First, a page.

IMYOS refers to Intensive Mobile Youth Outreach Service and has a target audience comprised of focuses on young people whose needs are multiple and complex (OYH, n. d.). Outreach care is performed by specializing groups of the service providers who visit the clients in the settings the patients find most comfortable (for instance, their homes). That way, the approach they practice is rather patient-centered. The IMYOS teams make an assessment of the environments in which their clients live and organise an essential support for both the individual and their community addressing their needs (OYH, n. d.).
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The patient is a 16-year old high school student Alan Fielding, who has a number of issues such as lack of academic success, binge drinking, “low mood”, lack of energy, and behaviour issues when he is affected by alcohol. In addition, Alan has recently shared with his girlfriend that he is considering committing a suicide sometime when his parents are out. The boy’s parents, peers, and teachers are concerned about his emotional and mental health and require help from the side of a team of professionals who could combine several approaches in order to intervene Alan’s multiple and complex problems. The current treatment prescribed to the boy by the local GP includes Fluoxetine to address his mood and energy issues that are deemed to be caused by stress at school and relationship problems the boy has been experiencing. The medication has not been making any difference; Alan’s stress and depressed moods persisted.
The assessment and treatment plan for Alan should be comprised of several different stages each of which would focus on a specific aspect:
- Step One would include the assessment of the boy’s family environment and relationship with the parents (Yarra Ranges Council, 2015). An individual’s family, especially when the individual is a child or an adolescent, is one of the most important and influential communities with which they are in constant communication. As a result, a family is capable of producing a massive impact on the patient addressing the dangerous or unwanted behaviours. In Alan’s case, both parents are involved in labor at farms and the boy seem to be interested in work his parents do more than in his studies. This interest may be employed as a healing labour therapy. For instance, Alan could be asked to help his father at a farm some days a week. That way, he would gain experience and knowledge of farming labour and get to practice an occupation he is excited about. Moreover, making a contribution to his local community and doing tangible work would raise the boy’s self-esteem and produce a positive effect on his mood. In addition, of the boy regularly engages in physical work, it will ensure exercise that may improve his levels of serotonin. Finally, breaking a cycle and doing something new could help Alan get rid of his depressive mood and also limit the free time he could spend drinking with friends.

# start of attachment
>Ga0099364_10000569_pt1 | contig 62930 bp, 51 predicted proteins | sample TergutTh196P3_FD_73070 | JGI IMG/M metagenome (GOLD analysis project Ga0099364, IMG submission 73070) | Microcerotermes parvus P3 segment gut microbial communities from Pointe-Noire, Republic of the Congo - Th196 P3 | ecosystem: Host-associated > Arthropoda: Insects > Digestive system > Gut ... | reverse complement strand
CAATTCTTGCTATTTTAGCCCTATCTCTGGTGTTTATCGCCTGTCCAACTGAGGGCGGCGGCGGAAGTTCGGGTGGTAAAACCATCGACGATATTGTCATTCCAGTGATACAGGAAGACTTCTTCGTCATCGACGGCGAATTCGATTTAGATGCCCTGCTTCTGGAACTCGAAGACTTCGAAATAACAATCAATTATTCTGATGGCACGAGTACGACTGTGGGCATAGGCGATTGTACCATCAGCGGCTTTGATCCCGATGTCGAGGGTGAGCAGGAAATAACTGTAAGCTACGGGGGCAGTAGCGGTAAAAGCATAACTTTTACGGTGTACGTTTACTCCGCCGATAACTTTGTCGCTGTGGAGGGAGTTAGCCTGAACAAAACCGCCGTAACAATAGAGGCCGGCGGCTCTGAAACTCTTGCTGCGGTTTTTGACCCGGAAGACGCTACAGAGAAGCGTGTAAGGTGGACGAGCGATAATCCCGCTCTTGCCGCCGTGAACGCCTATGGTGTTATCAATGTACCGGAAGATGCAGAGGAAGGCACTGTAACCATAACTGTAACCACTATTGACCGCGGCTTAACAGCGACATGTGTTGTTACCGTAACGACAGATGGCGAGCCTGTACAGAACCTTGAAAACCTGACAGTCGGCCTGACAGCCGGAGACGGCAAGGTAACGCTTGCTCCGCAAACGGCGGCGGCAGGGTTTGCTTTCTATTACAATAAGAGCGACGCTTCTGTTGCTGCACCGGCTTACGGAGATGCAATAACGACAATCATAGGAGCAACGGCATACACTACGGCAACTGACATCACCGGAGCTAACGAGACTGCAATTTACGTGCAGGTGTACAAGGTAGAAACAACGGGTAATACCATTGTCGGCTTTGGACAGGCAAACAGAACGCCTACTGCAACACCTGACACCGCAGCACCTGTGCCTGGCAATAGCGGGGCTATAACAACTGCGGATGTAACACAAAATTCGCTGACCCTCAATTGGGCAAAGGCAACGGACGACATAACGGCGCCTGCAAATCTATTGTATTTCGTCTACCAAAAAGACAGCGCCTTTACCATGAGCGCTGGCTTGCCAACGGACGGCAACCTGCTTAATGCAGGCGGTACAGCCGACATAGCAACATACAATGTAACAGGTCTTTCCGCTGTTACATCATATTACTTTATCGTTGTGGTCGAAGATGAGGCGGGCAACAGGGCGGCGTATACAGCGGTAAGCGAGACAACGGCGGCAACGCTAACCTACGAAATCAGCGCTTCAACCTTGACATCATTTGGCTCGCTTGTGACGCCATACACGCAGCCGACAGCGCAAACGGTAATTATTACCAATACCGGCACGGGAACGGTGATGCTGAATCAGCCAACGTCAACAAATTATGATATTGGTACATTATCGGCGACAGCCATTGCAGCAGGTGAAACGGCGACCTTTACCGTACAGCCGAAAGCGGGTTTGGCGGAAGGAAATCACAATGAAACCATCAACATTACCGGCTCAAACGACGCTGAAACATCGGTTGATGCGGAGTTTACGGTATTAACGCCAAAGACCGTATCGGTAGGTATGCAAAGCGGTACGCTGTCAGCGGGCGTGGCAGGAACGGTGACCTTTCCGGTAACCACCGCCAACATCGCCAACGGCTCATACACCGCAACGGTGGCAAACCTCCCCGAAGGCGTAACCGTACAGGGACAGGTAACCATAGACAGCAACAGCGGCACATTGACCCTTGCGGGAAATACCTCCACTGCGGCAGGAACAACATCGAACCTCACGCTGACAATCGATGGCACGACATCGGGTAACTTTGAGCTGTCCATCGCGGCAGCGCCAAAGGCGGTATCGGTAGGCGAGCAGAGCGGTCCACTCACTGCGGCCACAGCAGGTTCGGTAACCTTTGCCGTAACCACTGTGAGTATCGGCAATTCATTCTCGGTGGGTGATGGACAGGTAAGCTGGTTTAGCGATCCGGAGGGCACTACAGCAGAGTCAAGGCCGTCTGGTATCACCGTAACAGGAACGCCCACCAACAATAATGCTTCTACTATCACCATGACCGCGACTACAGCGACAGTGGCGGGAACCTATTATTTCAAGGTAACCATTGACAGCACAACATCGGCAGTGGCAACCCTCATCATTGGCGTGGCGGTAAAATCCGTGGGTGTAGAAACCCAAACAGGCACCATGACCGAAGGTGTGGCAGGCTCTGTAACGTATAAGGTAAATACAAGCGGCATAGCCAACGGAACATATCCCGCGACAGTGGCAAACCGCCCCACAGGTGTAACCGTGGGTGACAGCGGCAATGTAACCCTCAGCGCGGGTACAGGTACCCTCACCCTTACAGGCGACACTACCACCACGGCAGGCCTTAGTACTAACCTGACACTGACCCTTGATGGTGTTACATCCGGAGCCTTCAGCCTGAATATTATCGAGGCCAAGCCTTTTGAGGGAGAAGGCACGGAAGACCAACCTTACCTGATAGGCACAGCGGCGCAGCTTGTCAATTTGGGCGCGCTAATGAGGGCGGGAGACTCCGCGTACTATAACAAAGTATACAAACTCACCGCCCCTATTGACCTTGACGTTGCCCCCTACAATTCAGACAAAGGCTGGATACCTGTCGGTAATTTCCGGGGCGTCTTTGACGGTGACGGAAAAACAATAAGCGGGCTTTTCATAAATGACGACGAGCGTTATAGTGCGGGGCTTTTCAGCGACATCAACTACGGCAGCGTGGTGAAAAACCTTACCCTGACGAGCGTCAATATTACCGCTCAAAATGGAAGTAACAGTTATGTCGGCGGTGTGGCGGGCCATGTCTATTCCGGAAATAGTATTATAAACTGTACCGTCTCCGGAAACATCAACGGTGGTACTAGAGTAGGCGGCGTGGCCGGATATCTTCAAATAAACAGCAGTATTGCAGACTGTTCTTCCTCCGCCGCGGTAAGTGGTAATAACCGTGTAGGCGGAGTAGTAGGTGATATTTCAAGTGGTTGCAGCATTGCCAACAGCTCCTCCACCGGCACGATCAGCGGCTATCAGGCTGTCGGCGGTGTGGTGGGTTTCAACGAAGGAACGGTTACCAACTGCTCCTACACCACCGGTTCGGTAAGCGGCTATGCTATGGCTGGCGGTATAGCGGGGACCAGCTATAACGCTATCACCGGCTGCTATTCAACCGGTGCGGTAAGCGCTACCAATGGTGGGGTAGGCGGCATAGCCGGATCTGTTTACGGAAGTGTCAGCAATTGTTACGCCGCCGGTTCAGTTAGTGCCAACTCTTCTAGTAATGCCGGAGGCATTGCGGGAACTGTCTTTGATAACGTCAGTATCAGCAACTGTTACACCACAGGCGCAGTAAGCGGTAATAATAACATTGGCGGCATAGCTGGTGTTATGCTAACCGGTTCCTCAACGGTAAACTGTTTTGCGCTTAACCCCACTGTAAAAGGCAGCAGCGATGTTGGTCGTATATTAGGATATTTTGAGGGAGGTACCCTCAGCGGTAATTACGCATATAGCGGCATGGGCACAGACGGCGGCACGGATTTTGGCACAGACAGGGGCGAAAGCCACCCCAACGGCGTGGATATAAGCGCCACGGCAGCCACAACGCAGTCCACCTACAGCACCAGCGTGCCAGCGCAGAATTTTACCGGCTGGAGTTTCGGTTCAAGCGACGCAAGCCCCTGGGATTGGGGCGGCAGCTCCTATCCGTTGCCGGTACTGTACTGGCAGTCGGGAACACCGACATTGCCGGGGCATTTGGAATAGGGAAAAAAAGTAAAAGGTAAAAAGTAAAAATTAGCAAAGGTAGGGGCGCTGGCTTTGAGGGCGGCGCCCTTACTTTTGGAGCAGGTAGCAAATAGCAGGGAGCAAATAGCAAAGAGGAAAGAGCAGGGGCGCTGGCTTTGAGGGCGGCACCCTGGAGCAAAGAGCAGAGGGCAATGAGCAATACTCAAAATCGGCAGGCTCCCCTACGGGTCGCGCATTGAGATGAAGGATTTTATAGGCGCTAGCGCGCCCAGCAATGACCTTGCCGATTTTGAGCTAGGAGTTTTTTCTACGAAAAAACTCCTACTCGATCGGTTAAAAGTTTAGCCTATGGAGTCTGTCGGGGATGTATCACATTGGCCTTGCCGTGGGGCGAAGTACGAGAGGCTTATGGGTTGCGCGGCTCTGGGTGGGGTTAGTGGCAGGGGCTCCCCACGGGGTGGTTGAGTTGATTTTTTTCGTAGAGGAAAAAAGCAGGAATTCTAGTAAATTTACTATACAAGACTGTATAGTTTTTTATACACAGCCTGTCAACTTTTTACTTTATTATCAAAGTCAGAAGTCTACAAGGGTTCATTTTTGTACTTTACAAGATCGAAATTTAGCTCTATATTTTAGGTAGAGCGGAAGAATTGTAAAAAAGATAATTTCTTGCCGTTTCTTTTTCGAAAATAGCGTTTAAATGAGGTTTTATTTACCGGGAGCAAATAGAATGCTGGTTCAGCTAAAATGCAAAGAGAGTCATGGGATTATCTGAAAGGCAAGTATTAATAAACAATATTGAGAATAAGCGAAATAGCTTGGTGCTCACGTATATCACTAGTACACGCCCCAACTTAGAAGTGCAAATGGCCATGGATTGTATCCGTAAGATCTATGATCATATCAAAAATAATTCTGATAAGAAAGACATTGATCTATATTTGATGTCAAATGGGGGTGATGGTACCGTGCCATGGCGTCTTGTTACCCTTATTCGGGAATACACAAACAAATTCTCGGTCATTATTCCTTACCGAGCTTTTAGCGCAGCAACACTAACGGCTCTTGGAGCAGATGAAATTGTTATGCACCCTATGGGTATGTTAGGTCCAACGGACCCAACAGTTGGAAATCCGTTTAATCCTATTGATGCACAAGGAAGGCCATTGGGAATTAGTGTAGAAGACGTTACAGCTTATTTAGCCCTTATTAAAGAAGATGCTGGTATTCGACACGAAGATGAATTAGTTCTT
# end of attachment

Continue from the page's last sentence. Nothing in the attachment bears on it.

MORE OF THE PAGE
- Step Two would involve the cooperation of the boy’s parents and school teachers. With the help of an IMYOS professional, both communities could share the knowledge they have about Alan’s behaviours and issues. Further, the two environments may combine their effort and collaborate in order to bring back Alan’s interest in learning and stay in communication with each other in order to follow the boy’s improvements. Besides, the farm where Alan would be allowed to work from time to time should have an authority representing the community and cooperating with the IMYOS team.
- Step Three is focused on counselling or therapy for Alan that would assess his problems. It is possible that the boy should stop taking Fluoxetine before he gets too far and increases his likeliness of withdrawal. The therapist of IMYOS would visit Alan at his home and also engage his parents in the therapy (OYH, n. d.). The role of the therapist would be to perform a professional assessment of Alan’s emotional problems and their correlations with the environmental factors (family, relationship with Amanda, school, peer influence, to name a few) but also to educate his close ones about the existing problems, its mechanisms, and the most suitable interventions. Since Alan is a young individual, it is possible that medical treatment may not be necessary in his situation. Instead, a combination of new activities and focuses could become an essential part of his therapy in order to facilitate a faster recovery. All in all, the main tasks for the therapists to address would be Alan’s drinking, relationship problems, mood, and behaviour issues. The therapist would play a role of an important figure in Alan’s life with whom the boy would share his problems since it is quite obvious that he feels stuck, misunderstood, and out of place which results in his suicidal thoughts.
- Step Four is appropriate in a case if Alan’s mood problem is recognised as a clinical issue and diagnosed accordingly. In this situation, a multi-disciplinary treatment would be applied. Such approach would involve a team of a counsellor and a clinical psychologist who would aim at studying Alan’s emotional problem and his everyday life factors in correlation.
OYH. (n. d.). Intensive Services. Web.
Yarra Ranges Council. (2015). Victoria’s mental health strategy & young people. Web.